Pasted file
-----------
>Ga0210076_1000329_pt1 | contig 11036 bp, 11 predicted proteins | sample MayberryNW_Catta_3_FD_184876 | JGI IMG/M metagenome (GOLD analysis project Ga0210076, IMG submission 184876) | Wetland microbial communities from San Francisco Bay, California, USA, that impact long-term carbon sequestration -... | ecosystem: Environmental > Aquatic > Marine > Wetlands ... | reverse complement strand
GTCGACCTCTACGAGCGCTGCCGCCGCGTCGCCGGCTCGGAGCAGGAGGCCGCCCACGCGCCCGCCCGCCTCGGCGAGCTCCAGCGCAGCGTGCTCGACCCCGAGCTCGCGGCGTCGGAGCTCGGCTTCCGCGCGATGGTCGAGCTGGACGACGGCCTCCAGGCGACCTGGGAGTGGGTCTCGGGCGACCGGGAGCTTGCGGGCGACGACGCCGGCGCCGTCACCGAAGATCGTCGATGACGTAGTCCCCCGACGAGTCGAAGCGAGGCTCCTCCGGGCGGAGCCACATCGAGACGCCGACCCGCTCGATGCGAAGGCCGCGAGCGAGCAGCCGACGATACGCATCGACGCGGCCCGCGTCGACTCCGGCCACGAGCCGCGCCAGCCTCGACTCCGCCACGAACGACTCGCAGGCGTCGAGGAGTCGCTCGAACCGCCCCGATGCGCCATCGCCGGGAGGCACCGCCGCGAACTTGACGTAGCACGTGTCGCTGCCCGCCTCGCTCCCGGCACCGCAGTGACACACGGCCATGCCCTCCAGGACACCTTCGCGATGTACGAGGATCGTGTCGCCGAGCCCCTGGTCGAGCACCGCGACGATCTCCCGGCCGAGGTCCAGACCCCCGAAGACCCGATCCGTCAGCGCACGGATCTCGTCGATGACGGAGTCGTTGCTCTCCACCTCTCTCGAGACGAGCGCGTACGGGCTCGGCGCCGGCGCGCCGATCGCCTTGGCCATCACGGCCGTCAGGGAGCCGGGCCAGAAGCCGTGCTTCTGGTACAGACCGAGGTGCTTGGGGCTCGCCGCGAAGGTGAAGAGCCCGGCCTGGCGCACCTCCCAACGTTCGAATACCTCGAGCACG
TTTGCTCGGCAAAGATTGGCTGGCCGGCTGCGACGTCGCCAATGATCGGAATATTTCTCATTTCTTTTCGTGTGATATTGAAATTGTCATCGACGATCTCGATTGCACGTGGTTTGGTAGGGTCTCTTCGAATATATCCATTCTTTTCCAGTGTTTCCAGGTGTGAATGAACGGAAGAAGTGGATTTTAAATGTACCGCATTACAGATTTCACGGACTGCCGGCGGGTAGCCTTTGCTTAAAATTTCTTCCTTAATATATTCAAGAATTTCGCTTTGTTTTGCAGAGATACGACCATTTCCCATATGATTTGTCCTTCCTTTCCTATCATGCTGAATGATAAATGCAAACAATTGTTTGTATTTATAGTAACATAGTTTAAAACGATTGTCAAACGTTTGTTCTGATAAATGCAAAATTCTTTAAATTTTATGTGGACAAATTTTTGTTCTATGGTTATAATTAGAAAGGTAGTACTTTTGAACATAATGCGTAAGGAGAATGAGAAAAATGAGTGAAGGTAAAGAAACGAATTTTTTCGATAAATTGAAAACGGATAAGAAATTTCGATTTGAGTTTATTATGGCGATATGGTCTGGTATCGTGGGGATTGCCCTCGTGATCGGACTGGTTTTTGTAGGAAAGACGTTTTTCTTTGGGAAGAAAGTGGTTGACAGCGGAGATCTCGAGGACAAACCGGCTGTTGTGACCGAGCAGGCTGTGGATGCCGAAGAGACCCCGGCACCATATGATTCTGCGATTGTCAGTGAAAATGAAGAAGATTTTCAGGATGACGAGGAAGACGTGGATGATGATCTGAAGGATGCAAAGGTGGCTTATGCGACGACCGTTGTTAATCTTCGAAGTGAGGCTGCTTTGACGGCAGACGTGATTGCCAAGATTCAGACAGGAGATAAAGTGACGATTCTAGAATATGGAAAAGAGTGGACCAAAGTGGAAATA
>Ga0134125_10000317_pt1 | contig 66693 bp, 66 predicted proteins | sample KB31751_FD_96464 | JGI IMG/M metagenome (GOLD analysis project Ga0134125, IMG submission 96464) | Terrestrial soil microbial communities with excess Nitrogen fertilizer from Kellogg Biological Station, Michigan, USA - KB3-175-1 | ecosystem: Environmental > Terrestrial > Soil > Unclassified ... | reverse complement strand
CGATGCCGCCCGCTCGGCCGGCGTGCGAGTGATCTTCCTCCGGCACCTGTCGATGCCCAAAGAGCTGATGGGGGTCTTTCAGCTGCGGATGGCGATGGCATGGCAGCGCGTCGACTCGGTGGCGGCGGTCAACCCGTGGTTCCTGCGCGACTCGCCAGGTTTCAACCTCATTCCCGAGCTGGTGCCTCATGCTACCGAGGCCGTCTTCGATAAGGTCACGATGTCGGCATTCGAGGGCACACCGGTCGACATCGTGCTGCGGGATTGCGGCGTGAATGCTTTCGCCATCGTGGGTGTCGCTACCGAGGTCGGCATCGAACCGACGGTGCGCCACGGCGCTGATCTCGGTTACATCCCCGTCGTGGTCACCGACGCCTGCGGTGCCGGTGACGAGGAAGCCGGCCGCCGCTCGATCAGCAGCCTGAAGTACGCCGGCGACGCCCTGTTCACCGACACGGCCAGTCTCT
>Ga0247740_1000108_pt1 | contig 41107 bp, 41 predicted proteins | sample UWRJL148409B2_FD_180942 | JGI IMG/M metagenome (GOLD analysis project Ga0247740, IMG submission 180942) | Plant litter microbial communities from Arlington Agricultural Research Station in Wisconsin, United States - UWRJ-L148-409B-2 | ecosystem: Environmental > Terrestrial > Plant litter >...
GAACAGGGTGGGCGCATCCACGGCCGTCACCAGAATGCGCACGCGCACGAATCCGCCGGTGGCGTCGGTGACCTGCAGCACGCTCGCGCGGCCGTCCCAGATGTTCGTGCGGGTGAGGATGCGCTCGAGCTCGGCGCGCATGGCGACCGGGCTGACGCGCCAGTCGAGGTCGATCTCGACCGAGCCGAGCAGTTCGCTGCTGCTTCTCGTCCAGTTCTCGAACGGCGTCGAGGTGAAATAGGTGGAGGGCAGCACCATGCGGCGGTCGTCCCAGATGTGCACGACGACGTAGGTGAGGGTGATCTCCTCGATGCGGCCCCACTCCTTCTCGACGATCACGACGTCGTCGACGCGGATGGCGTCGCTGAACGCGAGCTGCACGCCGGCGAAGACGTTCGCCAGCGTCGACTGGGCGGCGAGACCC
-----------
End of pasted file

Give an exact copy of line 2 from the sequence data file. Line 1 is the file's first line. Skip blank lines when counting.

GTCGACCTCTACGAGCGCTGCCGCCGCGTCGCCGGCTCGGAGCAGGAGGCCGCCCACGCGCCCGCCCGCCTCGGCGAGCTCCAGCGCAGCGTGCTCGACCCCGAGCTCGCGGCGTCGGAGCTCGGCTTCCGCGCGATGGTCGAGCTGGACGACGGCCTCCAGGCGACCTGGGAGTGGGTCTCGGGCGACCGGGAGCTTGCGGGCGACGACGCCGGCGCCGTCACCGAAGATCGTCGATGACGTAGTCCCCCGACGAGTCGAAGCGAGGCTCCTCCGGGCGGAGCCACATCGAGACGCCGACCCGCTCGATGCGAAGGCCGCGAGCGAGCAGCCGACGATACGCATCGACGCGGCCCGCGTCGACTCCGGCCACGAGCCGCGCCAGCCTCGACTCCGCCACGAACGACTCGCAGGCGTCGAGGAGTCGCTCGAACCGCCCCGATGCGCCATCGCCGGGAGGCACCGCCGCGAACTTGACGTAGCACGTGTCGCTGCCCGCCTCGCTCCCGGCACCGCAGTGACACACGGCCATGCCCTCCAGGACACCTTCGCGATGTACGAGGATCGTGTCGCCGAGCCCCTGGTCGAGCACCGCGACGATCTCCCGGCCGAGGTCCAGACCCCCGAAGACCCGATCCGTCAGCGCACGGATCTCGTCGATGACGGAGTCGTTGCTCTCCACCTCTCTCGAGACGAGCGCGTACGGGCTCGGCGCCGGCGCGCCGATCGCCTTGGCCATCACGGCCGTCAGGGAGCCGGGCCAGAAGCCGTGCTTCTGGTACAGACCGAGGTGCTTGGGGCTCGCCGCGAAGGTGAAGAGCCCGGCCTGGCGCACCTCCCAACGTTCGAATACCTCGAGCACG